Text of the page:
Question Answer
Air (low density) Black (radiolucent), passes through body and allows for more penetration
Water densities result in less exposure and therefore whitish-gray shadows on film
Bone (high density) includes ribs, clavicles, scapulae, and vertebrae. White, calcium (radiopaque) allows for less penetration patient Assessment: Chapter 9 Chest X-Rays – Test Bank Study Guide
Fat Shades of gray
Heart, diaphragm, & major vessels considered to have the density of water. Do not change in density but may change in size, shape, & position.
Lung consolidation Increase in density because of pneumonia, tumor, or collapse, that area will absorb more x-ray and appear as a white patch on the film.
Cavities and Blebs Decrease lung density absorb fewer x-ray and result in darker areas on the film.
Distance from film Important to consider, the closer the patient is to the source, the greater the magnification and distortion of objects seen.
Indications for X-Ray Assist in Dx of lung pathology, determining appropriate Tx, evaluating effective Tx, tracking the progress of lung disease, determining the position of tubes and lines.
Posteroanterior PA view into the Posterior threw to the Anterior
Lateral Side view (generally left) provides cardiac magnification and a sharper view of LLL.
Lateral decubitus view Pt laying on the right or left side to see whether free fluid (pleural effusion or blood) is present in the chest. Can help w pneumothorax (air rises and fluid drops).
Apical lordotic view Projection is made at a 45-degree tube angulation. Sometimes required for a closer look at the RML or apices of the lung.
Oblique views helpful in delineating a pulmonary or mediastinal lesion from structures that override it on the PA & lateral views.
Pneumotharax The only time you do an expiatory film.
AP Film cassette placed behind patient back, chest x-ray passe the from front (anterior) to back (posterior). Used for bedside x-ray’s.
Post procedural x-ray evaluation ETT (radiopaque strip 2 in Above carina), central (R or L subclavian or jugular vein, rest in sup vena cavae & RAtrium), swanz (check position on a daily basis in the pulmonary artery), picc, Nasogastric (stomach, small bowel), chest tube (tip of tube posterior
Procedures requiring AP film Toracentesis, Pericardiocentesis, Bronch
CTscan Computed enhancement of x-ray shadows to give clearer look @ internal anatomy.
CT scan & Lung Tumors Superior to conventional x-ray can detect nodules 2-3mm. CT helps place biopsy needle to prevent pneumo.
CT scan & interstitial lung disease Can show considerable changes even when x-ray reads normal. Used selectively because of the high cost.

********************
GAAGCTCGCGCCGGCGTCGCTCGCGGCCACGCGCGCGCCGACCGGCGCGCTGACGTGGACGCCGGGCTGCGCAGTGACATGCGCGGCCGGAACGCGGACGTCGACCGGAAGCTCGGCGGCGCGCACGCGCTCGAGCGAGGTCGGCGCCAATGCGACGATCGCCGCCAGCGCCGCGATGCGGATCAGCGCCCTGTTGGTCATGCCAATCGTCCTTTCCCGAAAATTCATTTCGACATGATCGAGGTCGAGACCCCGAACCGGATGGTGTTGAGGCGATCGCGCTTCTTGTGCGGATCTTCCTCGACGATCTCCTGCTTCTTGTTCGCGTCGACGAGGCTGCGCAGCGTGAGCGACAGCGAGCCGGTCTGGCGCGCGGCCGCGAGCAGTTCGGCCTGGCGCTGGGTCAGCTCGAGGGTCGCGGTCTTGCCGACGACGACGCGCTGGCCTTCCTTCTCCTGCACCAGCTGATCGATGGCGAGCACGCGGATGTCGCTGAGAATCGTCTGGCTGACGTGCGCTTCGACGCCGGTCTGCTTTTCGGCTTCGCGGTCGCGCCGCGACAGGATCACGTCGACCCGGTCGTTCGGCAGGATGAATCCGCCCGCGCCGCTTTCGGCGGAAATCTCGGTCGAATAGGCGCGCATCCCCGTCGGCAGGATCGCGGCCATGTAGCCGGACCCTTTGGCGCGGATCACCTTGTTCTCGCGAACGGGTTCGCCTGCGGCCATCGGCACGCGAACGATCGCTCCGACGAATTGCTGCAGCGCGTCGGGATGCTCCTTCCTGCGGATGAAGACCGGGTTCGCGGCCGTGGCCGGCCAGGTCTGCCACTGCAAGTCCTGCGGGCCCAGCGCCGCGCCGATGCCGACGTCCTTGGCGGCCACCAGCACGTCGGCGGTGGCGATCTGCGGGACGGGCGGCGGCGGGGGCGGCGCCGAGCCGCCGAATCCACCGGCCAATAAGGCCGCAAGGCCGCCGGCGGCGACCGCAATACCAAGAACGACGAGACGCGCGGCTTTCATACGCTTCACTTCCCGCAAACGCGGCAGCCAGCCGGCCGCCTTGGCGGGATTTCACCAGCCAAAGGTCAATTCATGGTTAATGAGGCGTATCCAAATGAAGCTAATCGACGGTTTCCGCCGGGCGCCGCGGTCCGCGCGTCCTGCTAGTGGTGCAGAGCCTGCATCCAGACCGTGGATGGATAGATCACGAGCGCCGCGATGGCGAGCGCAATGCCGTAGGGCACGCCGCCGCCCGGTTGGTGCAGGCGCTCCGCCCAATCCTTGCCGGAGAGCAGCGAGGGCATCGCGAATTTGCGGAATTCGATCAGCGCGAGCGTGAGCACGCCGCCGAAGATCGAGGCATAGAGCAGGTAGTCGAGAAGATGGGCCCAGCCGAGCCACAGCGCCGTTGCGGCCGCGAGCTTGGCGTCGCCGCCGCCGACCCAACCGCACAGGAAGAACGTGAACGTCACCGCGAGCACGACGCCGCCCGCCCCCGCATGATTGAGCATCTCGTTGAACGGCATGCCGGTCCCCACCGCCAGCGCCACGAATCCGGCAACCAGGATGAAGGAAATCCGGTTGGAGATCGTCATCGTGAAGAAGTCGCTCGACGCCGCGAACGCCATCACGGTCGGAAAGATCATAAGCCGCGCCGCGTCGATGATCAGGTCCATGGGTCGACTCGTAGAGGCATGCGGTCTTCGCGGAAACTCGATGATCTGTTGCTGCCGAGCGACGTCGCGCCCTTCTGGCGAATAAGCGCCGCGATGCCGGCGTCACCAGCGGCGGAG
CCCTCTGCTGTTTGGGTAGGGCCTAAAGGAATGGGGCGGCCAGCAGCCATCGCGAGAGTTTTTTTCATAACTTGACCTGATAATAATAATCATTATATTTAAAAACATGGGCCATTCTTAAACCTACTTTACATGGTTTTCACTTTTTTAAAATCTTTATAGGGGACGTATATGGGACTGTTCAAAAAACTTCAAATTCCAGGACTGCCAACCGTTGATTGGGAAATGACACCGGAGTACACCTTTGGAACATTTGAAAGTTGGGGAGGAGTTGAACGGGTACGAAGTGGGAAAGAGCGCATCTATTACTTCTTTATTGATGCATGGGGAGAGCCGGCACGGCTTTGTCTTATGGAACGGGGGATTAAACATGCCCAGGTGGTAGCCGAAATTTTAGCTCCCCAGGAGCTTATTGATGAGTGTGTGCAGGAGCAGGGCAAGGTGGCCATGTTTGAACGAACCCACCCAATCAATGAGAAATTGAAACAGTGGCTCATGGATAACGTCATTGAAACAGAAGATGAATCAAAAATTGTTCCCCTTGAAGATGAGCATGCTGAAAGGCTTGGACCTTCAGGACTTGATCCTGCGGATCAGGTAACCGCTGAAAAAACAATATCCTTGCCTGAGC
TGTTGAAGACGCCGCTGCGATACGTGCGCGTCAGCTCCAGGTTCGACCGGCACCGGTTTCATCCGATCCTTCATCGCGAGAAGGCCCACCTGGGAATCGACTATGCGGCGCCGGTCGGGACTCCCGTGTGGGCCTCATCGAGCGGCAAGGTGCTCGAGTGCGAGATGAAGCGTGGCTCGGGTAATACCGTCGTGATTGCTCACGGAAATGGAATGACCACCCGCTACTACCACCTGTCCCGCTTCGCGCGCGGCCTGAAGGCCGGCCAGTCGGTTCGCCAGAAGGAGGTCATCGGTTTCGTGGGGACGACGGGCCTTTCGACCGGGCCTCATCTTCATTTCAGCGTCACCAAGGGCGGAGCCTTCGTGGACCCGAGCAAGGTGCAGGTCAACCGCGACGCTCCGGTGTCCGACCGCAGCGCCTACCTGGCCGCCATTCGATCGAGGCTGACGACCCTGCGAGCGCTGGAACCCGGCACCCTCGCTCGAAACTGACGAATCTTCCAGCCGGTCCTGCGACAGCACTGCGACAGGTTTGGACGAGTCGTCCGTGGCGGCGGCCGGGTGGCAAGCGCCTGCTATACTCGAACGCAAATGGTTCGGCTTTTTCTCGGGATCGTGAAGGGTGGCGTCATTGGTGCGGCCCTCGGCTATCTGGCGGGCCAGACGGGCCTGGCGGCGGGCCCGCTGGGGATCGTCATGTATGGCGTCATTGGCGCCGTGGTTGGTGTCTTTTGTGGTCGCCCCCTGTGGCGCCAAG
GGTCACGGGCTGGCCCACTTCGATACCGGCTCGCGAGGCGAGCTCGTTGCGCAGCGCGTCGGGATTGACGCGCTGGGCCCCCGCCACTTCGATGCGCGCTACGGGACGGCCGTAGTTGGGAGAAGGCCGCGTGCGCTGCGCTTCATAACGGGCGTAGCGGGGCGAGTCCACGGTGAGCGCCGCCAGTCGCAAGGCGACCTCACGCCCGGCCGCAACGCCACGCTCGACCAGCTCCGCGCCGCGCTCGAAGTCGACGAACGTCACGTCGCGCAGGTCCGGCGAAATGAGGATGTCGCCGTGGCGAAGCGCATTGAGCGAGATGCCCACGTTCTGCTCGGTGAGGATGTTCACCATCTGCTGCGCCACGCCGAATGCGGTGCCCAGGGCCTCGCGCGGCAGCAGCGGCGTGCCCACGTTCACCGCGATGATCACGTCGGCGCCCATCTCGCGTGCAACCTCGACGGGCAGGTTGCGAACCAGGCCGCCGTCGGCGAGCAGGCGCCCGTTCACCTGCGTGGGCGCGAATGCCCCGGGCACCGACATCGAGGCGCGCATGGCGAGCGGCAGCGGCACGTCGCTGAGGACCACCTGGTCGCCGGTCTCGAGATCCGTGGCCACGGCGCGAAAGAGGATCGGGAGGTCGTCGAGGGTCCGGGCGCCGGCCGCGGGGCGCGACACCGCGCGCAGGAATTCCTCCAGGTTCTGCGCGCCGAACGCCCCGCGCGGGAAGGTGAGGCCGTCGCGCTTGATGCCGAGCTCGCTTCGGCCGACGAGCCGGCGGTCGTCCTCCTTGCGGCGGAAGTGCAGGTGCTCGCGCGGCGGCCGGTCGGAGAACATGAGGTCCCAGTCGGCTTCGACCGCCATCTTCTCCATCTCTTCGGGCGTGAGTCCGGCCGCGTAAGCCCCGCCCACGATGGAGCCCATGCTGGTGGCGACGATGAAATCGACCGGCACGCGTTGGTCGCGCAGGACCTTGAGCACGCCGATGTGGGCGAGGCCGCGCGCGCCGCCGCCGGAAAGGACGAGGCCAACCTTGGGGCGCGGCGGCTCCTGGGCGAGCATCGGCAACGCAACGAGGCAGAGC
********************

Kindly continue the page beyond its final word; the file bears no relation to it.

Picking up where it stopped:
CT scan & AIDS Early detection of pneumonia that occur as a result of AIDS.
CT scan & Occupational lung Helpful in identifying changes in the pleura & lung parenchyma.
CT scan & Pneumonia Restricted use because of cost but they can detect pneumonia sooner.
CT scan & Bronchiectasis Has replaced the invasive use of bronchogram. CT scan can detect early.
CT scan & COPD Emphysema shown clear and detailed. Dx consistently in the high 90%
MRI Used in the evaluation of the hilar. Can better see hilar lymph node enlargement from enlarged hilar blood vessels than is CT. Also, better at seeing chest wall invasion by lung cancer specifically Pancoast tumor or superior sulcus tumor.
Lung scanning (V/Q scan) obtained by measuring gamma radiation emitted from the chest after injected into the bloodstream or inhaled. Useful to evaluate possible P.E. Results often inconclusive and are only suggestive.
PET scan Positron emission tomography, Used to Dx and stage cancers. The compound is injected into a vein, malignant cells show >metabolic rates.
Pulmonary Angiography Used to evaluate thromboembolic disease only used if V/Q scan results are uncertain definitive dx.
X-ray interpretation (A) airways, (B) bones, © cardiac, (D) diaphragm, (E) extras.
(A) airways Tracheal mid line, carina, main stem bronchi, air bronchogram(occur with alveolar filling)
(B) bones Clavicles equal, ribs, scapulae, spine
© Cardiac Cardio-thoracic ratio 1/3 on PA ½ on AP, cardiac borders, aortic arch and vessels, cardio costophrenic angle. diaphragm
Silhouette sign Infiltrates in the lung will blur the edges of the heart or the diaphragm where the infiltrate touches them. This helps to locate w better precision where the infiltrates located.
Air bronchogram Patent airway w/ deep lung consolidation.
Compressive Atelectasis Seen in pt w/ pleural effusion, pneumothorax, hemothorax, & any space-occupying lesion.
Obstructive Atelectasis Blockage of the airway, the absence of ventilation. Tumor, aspirated foreign body, fibrosis, mucus plug, mechanical obstruction, & scaring. Trachea and heart shifts toward.
X-ray & Atelectasis Shift of the fissure toward, movement of hilar toward, the overall loss of volume, hemidiaphragm elevation.
X-ray & Pnumothorax Hyperlucency on the affected side, the shift of the mediastinal away from the air-filled pleural space. Trachea shifts away. <blood flow, <good lungs ability to oxygenate.
X-ray and Hyperinflation COPD can be read as normal if mild, mod-severe large lung volumes, depressed diaphragm, small narrow heart, enlarged intercostal spaces.
X-ray Interstitial lung disease Alveolar pattern may lead to air bronchograms as a result of alveolar spaces becoming infiltrated and denser, the air filled airway is clear and dark, the contrast between the two appear as ground glass.
X-ray & CHF 1- redistribution of pulmonary vasculature to the UL (normally in LL) 2- Cardiomegaly 3- Kerley’s B lines(1-2cm) usually seen in right base, they are pleural lymphatic vessels filled w/ fluid 4- Misc. >interstitial markpleuralplural effusion in R hemithorax, En